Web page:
Thousands of people marched through the streets of Hong Kong to protest Chinese rule on the 15th anniversary of the Asian city’s return to Beijing’s control and on the same day the territory’s new leader was sworn in.
Organizers pegged the number of protesters at 400,000 while police estimated there were 63,000 at the procession’s peak. It was a powerful message of defiance to the visiting Chinese leader Hu Jintao that Hong Kong values its autonomy and does not want to be seen as a puppet of Beijing.
They were protesting on the day that Hong Kong’s new chief executive Leung Chun-ying was sworn in for a five-year term, and Mr Hu called on the leader to deal with issues facing the former crown colony.
“While we recognise Hong Kong’s achievements 15 years after the handover, we must also be conscious of the deep disagreements and problems in Hong Kong society,” Mr Hu said.
Hong Kong has retained much of the freedom promised within the context of its mini-constitution. But 15 years on, there is unhappiness about issues such as corruption, which it worked hard to bring under control, but which has worsened since 1997; and a growing wealth gap.
Mr Leung (57) was backed by Beijing, but suspicion that he is a secret Communist Party member, and a housing scandal similar to the one which saw his rival Henry Tang suffer badly in the electoral race, have tarnished his image.
Outside the Convention Centre in Hong Kong harbour, at which Britain restored the territory to Chinese rule 15 years ago, there was a huge police presence and barricades halted efforts by demonstrators to approach the venue.
“Hong Kong has freedoms, and we have the right to protest! Why do you even stop us from walking?” said parliamentarian and democracy activist Lee Cheuk-yan as police tried to stop the demonstrators.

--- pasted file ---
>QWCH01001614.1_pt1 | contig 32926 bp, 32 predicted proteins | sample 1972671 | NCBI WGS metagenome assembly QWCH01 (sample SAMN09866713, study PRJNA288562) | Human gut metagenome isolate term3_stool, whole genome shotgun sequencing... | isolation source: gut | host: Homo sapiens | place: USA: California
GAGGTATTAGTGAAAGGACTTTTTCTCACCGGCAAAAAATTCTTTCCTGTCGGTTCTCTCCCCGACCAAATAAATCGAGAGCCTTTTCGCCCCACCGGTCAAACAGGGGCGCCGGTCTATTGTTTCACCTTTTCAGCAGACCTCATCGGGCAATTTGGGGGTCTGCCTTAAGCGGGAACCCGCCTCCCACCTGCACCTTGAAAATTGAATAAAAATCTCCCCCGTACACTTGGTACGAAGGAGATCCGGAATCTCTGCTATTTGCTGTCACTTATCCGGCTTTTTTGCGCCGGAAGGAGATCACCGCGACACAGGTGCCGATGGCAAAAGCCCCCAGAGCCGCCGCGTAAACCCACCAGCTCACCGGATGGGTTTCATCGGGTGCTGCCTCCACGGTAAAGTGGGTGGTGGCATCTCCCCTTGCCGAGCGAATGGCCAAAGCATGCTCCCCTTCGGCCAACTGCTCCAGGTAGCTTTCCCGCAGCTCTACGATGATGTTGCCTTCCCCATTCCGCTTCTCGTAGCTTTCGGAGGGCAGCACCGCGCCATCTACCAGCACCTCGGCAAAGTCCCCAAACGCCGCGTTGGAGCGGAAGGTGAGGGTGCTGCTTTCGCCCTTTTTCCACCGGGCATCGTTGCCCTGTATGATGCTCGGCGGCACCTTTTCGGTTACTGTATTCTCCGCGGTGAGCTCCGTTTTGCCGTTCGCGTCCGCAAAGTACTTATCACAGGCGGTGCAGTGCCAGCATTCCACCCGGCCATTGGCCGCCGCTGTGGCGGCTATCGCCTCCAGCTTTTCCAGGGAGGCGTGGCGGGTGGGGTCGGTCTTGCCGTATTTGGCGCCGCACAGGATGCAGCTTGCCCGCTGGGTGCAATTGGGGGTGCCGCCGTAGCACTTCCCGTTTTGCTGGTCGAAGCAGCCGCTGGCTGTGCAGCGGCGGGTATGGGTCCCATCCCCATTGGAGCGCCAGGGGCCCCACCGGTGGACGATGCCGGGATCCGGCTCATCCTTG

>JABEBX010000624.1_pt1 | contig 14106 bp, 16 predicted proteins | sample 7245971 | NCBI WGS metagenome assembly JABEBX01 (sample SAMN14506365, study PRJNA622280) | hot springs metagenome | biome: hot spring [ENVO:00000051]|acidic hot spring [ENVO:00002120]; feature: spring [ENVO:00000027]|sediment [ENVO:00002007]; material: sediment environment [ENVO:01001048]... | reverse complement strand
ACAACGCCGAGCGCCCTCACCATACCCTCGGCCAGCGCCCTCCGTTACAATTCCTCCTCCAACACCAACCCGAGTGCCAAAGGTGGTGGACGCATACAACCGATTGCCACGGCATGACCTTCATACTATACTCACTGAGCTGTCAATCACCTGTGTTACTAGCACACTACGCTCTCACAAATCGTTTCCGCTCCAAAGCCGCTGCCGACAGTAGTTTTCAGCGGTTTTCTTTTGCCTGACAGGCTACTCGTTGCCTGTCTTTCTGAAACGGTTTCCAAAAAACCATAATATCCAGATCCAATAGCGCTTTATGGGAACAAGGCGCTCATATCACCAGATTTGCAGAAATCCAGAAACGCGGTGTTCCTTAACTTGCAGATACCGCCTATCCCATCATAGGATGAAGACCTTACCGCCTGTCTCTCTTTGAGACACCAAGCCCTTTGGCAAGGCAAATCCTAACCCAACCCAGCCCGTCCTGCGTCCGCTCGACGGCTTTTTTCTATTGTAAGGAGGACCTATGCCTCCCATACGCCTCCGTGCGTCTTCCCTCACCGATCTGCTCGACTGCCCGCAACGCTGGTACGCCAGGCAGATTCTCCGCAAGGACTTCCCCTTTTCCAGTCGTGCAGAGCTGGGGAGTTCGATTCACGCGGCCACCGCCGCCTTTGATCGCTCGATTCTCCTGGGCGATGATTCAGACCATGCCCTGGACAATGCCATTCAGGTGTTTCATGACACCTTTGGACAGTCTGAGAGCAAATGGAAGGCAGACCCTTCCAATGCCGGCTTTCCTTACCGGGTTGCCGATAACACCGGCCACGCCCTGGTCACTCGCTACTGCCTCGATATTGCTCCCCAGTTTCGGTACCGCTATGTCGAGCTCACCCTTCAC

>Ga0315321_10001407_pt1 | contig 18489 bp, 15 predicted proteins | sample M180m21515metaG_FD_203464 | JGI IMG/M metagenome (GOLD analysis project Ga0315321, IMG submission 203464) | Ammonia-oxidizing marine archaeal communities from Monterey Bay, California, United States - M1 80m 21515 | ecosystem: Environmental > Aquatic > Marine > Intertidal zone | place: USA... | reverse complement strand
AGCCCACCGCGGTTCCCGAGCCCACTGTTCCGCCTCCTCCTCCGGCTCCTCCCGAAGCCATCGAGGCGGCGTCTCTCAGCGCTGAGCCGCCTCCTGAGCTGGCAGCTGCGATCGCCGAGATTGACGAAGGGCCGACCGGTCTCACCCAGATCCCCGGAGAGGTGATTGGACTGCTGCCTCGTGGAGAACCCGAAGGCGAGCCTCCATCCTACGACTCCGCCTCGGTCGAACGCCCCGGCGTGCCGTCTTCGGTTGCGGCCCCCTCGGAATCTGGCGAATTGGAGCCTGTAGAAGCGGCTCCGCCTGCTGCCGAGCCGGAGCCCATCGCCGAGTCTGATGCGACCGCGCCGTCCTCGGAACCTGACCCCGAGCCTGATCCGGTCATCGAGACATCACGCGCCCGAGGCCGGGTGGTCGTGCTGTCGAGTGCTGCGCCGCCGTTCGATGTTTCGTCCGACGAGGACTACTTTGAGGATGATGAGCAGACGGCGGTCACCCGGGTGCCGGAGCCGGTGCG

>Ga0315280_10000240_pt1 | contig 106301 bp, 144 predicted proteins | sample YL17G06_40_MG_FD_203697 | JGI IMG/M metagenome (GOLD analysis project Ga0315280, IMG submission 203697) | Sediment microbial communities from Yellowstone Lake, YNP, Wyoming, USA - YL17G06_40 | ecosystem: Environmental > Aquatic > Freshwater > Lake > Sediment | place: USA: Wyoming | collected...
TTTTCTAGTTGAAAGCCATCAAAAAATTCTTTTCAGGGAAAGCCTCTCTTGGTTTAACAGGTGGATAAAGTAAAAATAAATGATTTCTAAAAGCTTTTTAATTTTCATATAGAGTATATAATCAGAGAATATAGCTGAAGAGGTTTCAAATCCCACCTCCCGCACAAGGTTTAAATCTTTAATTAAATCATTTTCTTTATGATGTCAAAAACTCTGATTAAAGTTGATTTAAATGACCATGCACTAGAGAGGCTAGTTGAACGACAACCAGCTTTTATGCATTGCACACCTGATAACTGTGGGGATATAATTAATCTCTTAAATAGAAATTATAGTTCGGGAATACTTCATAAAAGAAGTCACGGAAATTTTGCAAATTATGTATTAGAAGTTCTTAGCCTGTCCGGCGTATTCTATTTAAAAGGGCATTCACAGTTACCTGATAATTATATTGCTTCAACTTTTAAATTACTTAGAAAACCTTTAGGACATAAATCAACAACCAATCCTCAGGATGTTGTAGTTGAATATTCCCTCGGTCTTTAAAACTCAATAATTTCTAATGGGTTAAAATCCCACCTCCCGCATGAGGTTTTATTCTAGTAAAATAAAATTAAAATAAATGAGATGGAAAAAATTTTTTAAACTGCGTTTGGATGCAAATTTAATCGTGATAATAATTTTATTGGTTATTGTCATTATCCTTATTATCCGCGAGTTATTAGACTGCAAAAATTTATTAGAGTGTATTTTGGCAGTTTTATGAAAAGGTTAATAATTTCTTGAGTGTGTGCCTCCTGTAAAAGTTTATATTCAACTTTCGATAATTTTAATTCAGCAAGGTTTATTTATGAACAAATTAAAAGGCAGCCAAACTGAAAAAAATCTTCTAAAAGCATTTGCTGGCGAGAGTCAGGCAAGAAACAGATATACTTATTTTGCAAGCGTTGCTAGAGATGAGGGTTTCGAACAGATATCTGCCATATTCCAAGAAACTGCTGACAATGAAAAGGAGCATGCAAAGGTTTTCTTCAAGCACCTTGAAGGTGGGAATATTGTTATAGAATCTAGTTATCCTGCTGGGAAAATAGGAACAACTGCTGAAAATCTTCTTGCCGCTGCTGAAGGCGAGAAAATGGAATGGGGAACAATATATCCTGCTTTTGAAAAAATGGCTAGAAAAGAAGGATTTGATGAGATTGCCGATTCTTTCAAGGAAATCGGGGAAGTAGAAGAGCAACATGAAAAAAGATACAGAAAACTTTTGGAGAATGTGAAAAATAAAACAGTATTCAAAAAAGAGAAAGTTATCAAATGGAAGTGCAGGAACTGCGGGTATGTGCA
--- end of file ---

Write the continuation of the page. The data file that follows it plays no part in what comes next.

Many carried banners denouncing the crackdown on democracy protesters on Tiananmen Square in June 1989. This remains a source of discord in Hong Kong, which has been promised greater democracy but with question marks over the timetable.
A lone protester waved a small flag and heckled Mr Hu as he delivered his speech, calling for an end to one-party rule and dictatorship in China, before he was wrestled away by security personnel.
Beijing has pledged that Hong Kong can elect its own leader in 2017 and all legislators by 2020 at the earliest, but no roadmap has been laid out. As it stands, only 1,200 elite business people out of Hong Kong’s seven million population have the right to vote for their chief executive.
A poll this month by Hong Kong university showed that 37 per cent of Hong Kongers distrust Beijing, the highest since the handover on July 1st, 1997.
This feeling will not have been helped by a report that close relatives of China’s anointed supreme leader, Xi Jinping, own millions of euro in holdings in a number of companies, and also own expensive assets, including in Hong Kong’s Repulse Bay area.